More men die by suicide than women in the U.S. and Canada on a yearly basis.
But the rate of suicide is rising among women more quickly than men in both countries.
A recent study by the U.S. National Center for Health Statistics found that the rate of women who die by suicide increased by 50 per cent between 2000 and 2016. That’s compared to a 21 per cent rate of increase for men.
“The narrowing in the ratio of male-to-female suicide rates reflects the accelerated increase in female suicide rates compared with male suicide rates beginning in 2007,” the study reads.
Suicide by the numbers in Canada
In Canada, the statistics show a similar pattern.
In 2015, suicide claimed the lives of 3,269 Canadian men and 1,136 women.
In an email to Global News, Statistics Canada confirmed that suicide rates are increasing faster among women than men, north of the border as well.
“Based on the average annual rate of increase in the age-standardized mortality rates over the period 2000 to 2015 (or any shorter period ending in 2015), then yes, the suicides are increasing at a greater rate among women than among men,” the email read.
Fardous Hosseiny, the national director of research and public policy at the Canadian Mental Health Association, broke down the numbers for Global News.
“Suicide rates are still higher in males, but the percentage change over 2011 and 2015 show in males there’s been an increase in 12 per cent and for women an increase of 15 per cent,” Hosseiny said.
WATCH: Helping men cope with depression
He said while there is a larger increase for women, it’s not “substantially different” in Canada.
Hosseiny explained that suicide among men is more common largely because of the added stigma they face.
“A lot of it is the stigma they face when it comes to talking about suicide and the masculinity, and the fact that if you come out and talk, it’s looked at as weakness. But it actually takes courage,” he said.
What causes suicide among women?
The trouble is that statistics don’t offer a fuller picture of why rates are rising for women, Hosseiny explained.
“There hasn’t been much research or anything that shows causation,” he said. “It’s a lot of speculation.”
Anuradha Dugal, the director of violence prevention at the Canadian Women’s Foundation, told Global News that there are a lot of reasons why women struggle with mental health, but drawing direct connections to increased suicide rates is very difficult.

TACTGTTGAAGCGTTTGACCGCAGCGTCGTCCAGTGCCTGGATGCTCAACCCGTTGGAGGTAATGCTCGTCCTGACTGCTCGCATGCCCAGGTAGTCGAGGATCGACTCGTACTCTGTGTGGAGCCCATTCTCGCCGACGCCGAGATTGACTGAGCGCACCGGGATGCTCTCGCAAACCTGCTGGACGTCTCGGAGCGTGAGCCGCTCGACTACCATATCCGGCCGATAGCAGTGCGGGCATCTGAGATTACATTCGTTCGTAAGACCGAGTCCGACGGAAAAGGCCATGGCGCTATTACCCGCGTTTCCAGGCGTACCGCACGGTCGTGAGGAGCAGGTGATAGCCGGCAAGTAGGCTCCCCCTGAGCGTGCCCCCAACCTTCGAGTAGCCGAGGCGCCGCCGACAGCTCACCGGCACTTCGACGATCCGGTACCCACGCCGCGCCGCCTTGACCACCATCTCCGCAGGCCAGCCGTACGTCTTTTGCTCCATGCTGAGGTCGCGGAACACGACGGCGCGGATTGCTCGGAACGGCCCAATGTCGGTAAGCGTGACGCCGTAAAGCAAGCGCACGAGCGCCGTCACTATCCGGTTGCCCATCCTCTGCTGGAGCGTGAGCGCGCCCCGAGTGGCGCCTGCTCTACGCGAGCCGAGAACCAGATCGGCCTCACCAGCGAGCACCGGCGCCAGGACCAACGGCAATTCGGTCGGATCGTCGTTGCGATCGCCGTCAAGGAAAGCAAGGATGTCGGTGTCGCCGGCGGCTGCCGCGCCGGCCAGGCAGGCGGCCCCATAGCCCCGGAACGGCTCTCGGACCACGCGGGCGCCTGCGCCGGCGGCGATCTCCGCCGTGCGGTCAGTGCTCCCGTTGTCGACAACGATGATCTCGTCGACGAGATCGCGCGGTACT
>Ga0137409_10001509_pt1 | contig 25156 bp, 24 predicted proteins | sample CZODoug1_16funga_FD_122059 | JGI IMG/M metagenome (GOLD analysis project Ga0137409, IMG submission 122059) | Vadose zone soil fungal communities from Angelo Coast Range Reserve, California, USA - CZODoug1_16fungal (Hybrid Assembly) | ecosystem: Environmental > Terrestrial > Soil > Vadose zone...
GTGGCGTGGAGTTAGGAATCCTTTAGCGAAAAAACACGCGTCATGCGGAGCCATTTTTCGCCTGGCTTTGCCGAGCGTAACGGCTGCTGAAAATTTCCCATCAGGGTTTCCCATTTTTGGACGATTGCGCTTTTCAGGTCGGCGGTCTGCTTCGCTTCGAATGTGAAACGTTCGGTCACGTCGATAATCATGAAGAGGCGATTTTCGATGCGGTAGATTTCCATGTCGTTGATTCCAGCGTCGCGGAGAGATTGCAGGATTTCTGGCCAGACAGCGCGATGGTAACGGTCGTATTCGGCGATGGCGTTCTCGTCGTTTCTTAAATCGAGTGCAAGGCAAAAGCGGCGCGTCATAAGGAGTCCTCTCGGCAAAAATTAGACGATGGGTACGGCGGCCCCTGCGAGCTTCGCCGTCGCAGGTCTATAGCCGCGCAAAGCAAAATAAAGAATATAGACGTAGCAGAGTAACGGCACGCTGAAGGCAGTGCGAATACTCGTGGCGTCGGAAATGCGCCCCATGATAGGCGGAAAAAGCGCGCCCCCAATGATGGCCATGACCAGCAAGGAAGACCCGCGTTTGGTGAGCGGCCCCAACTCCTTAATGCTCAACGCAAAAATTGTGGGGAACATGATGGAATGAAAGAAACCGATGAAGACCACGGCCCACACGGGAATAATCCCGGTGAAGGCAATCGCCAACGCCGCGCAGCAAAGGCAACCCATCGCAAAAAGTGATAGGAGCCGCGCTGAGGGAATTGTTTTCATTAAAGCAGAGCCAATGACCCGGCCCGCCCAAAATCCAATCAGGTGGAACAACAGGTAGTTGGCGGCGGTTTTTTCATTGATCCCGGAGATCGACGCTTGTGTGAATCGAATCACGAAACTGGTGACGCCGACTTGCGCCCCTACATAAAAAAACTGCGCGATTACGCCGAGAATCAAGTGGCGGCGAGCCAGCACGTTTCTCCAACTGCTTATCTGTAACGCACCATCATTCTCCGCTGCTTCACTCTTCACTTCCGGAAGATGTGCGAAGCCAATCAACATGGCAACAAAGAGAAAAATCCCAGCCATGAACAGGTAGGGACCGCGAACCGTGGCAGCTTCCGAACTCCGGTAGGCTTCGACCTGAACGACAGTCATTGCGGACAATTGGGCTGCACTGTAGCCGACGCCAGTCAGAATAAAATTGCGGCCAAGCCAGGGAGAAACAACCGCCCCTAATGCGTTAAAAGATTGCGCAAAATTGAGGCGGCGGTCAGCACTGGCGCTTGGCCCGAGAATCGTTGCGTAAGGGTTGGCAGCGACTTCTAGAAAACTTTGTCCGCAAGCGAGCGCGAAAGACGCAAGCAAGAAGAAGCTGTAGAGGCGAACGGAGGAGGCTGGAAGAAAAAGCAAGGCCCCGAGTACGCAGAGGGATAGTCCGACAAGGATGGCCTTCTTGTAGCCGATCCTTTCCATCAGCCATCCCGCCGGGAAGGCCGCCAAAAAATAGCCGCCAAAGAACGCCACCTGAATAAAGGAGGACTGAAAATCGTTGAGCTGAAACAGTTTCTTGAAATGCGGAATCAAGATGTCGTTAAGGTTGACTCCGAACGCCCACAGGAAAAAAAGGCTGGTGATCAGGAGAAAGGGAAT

WATCH: Study finds depression medications are effective
A major mental-health challenge for women is the amount of work they do — and the stress it causes.
“The level of stress that women experience because of being in a sandwich generation, so taking care of children as well as taking care of elderly parents, that definitely is happening in Canada,” Dugal said.
She added that the number of single mothers is also rising, which adds to the difficulties women may face, such as higher rates of poverty.
Women are also more likely to experience violence, which is proven in multiple studies to increase the likelihood of mental-health conditions.
- 13 screen-free gift ideas to keep kids happy and entertained over the holidays
- ‘Heartbreaking’: A Canadian family’s fight to improve Alzheimer’s research for women
- Grab your tissues: Canada’s flu season has officially begun, officials say
- Health minister slams nicotine pouches, tobacco company alleges defamation
“Many women with a history of violence have significantly higher rates of major depression, and 50 per cent of women who have experienced violence have also had a mental-health diagnosis,” Dugal said.
The risk of becoming suicidal can be three to five times higher for women who have experienced violence, she explained.
Women ‘high risk’ for mental-health conditions
According to an annual Mental Health Risk Index released by Ipsos, Canadian women are more likely than men to report mental illnesses or conditions.
Out of the women surveyed in the April 2018 report, 33 per cent of women had have been diagnosed compared to 22 per cent of men.
The report also outlined that women, lower-income individuals and millennials were among the “high risk” cohorts for mental illnesses.
WATCH: Support group aims to help those who have attempted suicide
For those seeking help, Hosseiny recommends contacting a crisis line.
“If you are in crisis, call 1-833-456-4566, text 45645 or chat at crisisservicescanada.ca,” he said.
Hosseiny added that First Nations individuals can also access help at hopeforwellness.ca.
Dugal also suggested that contacting a family doctor can help, because they can suggest avenues of seeking help specific to personal circumstances.
If you or someone you know is in crisis and needs help, resources are available. In case of an emergency, please call 911. For mental-health programs and services around Canada, please refer to the list here.